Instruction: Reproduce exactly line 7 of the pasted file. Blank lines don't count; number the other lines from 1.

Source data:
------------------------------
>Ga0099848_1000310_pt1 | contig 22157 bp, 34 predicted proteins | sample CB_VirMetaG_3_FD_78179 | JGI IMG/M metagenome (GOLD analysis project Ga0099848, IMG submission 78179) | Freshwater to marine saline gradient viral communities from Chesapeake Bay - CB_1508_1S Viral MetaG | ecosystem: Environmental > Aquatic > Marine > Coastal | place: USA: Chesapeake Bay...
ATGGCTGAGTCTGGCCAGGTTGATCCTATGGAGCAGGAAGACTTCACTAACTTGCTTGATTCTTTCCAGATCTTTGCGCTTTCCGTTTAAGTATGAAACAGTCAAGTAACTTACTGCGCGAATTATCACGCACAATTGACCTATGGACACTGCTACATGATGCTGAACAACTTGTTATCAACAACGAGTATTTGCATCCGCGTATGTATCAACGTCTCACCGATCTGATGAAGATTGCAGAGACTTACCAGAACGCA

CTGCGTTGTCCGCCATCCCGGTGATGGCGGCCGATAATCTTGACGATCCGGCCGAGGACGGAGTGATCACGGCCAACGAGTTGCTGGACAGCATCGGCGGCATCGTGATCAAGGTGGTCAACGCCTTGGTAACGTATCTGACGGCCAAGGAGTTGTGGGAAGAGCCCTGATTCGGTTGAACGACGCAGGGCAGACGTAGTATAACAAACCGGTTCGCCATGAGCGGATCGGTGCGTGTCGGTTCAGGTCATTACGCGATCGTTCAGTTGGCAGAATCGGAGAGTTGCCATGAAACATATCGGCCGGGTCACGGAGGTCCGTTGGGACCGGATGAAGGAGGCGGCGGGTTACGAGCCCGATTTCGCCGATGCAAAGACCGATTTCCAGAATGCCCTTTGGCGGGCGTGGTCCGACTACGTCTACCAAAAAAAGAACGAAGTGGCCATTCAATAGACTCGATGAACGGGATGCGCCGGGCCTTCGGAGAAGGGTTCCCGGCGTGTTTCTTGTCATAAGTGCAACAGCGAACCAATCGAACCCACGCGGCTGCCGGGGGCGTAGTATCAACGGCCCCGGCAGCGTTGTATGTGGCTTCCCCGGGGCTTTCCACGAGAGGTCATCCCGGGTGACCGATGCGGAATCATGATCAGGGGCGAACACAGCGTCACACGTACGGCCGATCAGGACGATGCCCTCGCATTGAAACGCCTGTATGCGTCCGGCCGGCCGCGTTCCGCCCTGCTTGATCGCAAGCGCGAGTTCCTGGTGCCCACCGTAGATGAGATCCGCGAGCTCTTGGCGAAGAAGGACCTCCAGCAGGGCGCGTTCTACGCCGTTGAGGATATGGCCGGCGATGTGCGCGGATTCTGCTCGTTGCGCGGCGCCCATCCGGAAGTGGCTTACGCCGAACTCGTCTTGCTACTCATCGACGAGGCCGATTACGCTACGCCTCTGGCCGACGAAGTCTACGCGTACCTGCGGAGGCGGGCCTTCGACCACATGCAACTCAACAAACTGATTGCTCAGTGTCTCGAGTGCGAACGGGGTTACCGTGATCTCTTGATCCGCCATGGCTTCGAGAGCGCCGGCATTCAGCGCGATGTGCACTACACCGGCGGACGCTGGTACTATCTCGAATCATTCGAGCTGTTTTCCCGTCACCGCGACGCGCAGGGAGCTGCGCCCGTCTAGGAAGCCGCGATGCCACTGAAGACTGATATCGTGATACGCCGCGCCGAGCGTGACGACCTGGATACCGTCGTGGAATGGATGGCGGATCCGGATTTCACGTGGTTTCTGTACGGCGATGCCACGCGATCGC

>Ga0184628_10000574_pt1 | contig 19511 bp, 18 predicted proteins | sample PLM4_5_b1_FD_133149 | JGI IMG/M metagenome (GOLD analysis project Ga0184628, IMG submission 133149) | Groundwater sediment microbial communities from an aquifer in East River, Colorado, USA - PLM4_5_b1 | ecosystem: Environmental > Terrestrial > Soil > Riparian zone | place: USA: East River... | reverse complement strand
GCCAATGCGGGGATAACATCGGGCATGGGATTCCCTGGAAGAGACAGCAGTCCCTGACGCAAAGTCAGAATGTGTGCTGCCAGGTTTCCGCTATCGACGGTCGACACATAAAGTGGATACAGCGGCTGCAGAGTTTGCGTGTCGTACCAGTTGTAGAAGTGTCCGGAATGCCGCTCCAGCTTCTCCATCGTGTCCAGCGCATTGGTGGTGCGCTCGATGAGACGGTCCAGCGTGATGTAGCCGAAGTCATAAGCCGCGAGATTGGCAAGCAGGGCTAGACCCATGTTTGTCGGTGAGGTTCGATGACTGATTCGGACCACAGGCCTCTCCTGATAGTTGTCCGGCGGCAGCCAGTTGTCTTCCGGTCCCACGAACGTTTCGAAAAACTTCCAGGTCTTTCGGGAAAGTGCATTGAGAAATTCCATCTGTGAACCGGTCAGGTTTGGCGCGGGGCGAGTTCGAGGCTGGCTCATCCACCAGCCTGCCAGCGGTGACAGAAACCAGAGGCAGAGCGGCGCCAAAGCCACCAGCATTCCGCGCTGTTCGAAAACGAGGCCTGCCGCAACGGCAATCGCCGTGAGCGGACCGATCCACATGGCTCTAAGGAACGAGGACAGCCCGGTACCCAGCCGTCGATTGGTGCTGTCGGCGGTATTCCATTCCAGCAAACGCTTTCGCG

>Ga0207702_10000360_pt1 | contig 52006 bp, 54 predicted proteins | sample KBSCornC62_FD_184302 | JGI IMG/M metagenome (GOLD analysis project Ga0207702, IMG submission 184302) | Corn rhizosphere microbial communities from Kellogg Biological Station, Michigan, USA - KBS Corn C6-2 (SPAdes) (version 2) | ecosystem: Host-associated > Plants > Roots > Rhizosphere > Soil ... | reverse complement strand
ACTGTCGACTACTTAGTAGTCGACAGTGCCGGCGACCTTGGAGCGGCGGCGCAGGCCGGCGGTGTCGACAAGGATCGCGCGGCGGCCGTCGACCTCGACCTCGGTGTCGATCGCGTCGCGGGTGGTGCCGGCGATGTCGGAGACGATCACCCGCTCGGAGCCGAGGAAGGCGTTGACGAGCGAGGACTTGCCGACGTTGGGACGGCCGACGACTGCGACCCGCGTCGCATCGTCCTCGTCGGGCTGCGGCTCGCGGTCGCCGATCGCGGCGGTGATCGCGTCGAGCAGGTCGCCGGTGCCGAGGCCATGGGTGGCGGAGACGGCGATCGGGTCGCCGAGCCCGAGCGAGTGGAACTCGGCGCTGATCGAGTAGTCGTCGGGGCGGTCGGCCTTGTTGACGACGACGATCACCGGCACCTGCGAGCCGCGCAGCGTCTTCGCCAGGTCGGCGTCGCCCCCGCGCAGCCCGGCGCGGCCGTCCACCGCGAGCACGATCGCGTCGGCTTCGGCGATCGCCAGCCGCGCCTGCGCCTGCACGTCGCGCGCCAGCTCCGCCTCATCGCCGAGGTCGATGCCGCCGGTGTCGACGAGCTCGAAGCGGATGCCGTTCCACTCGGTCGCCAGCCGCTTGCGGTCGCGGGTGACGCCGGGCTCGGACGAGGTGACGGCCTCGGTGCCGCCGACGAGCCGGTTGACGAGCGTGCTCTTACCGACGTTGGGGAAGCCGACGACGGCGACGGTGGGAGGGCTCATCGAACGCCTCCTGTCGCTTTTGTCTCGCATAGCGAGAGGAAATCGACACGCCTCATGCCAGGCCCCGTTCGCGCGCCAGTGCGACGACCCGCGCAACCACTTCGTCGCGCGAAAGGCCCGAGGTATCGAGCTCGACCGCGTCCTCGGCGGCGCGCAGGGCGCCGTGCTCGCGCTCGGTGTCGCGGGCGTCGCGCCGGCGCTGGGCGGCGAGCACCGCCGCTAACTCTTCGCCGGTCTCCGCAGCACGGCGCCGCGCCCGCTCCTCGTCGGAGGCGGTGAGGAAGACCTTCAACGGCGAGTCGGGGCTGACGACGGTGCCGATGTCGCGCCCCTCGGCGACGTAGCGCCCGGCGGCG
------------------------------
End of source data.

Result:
ACTGTCGACTACTTAGTAGTCGACAGTGCCGGCGACCTTGGAGCGGCGGCGCAGGCCGGCGGTGTCGACAAGGATCGCGCGGCGGCCGTCGACCTCGACCTCGGTGTCGATCGCGTCGCGGGTGGTGCCGGCGATGTCGGAGACGATCACCCGCTCGGAGCCGAGGAAGGCGTTGACGAGCGAGGACTTGCCGACGTTGGGACGGCCGACGACTGCGACCCGCGTCGCATCGTCCTCGTCGGGCTGCGGCTCGCGGTCGCCGATCGCGGCGGTGATCGCGTCGAGCAGGTCGCCGGTGCCGAGGCCATGGGTGGCGGAGACGGCGATCGGGTCGCCGAGCCCGAGCGAGTGGAACTCGGCGCTGATCGAGTAGTCGTCGGGGCGGTCGGCCTTGTTGACGACGACGATCACCGGCACCTGCGAGCCGCGCAGCGTCTTCGCCAGGTCGGCGTCGCCCCCGCGCAGCCCGGCGCGGCCGTCCACCGCGAGCACGATCGCGTCGGCTTCGGCGATCGCCAGCCGCGCCTGCGCCTGCACGTCGCGCGCCAGCTCCGCCTCATCGCCGAGGTCGATGCCGCCGGTGTCGACGAGCTCGAAGCGGATGCCGTTCCACTCGGTCGCCAGCCGCTTGCGGTCGCGGGTGACGCCGGGCTCGGACGAGGTGACGGCCTCGGTGCCGCCGACGAGCCGGTTGACGAGCGTGCTCTTACCGACGTTGGGGAAGCCGACGACGGCGACGGTGGGAGGGCTCATCGAACGCCTCCTGTCGCTTTTGTCTCGCATAGCGAGAGGAAATCGACACGCCTCATGCCAGGCCCCGTTCGCGCGCCAGTGCGACGACCCGCGCAACCACTTCGTCGCGCGAAAGGCCCGAGGTATCGAGCTCGACCGCGTCCTCGGCGGCGCGCAGGGCGCCGTGCTCGCGCTCGGTGTCGCGGGCGTCGCGCCGGCGCTGGGCGGCGAGCACCGCCGCTAACTCTTCGCCGGTCTCCGCAGCACGGCGCCGCGCCCGCTCCTCGTCGGAGGCGGTGAGGAAGACCTTCAACGGCGAGTCGGGGCTGACGACGGTGCCGATGTCGCGCCCCTCGGCGACGTAGCGCCCGGCGGCG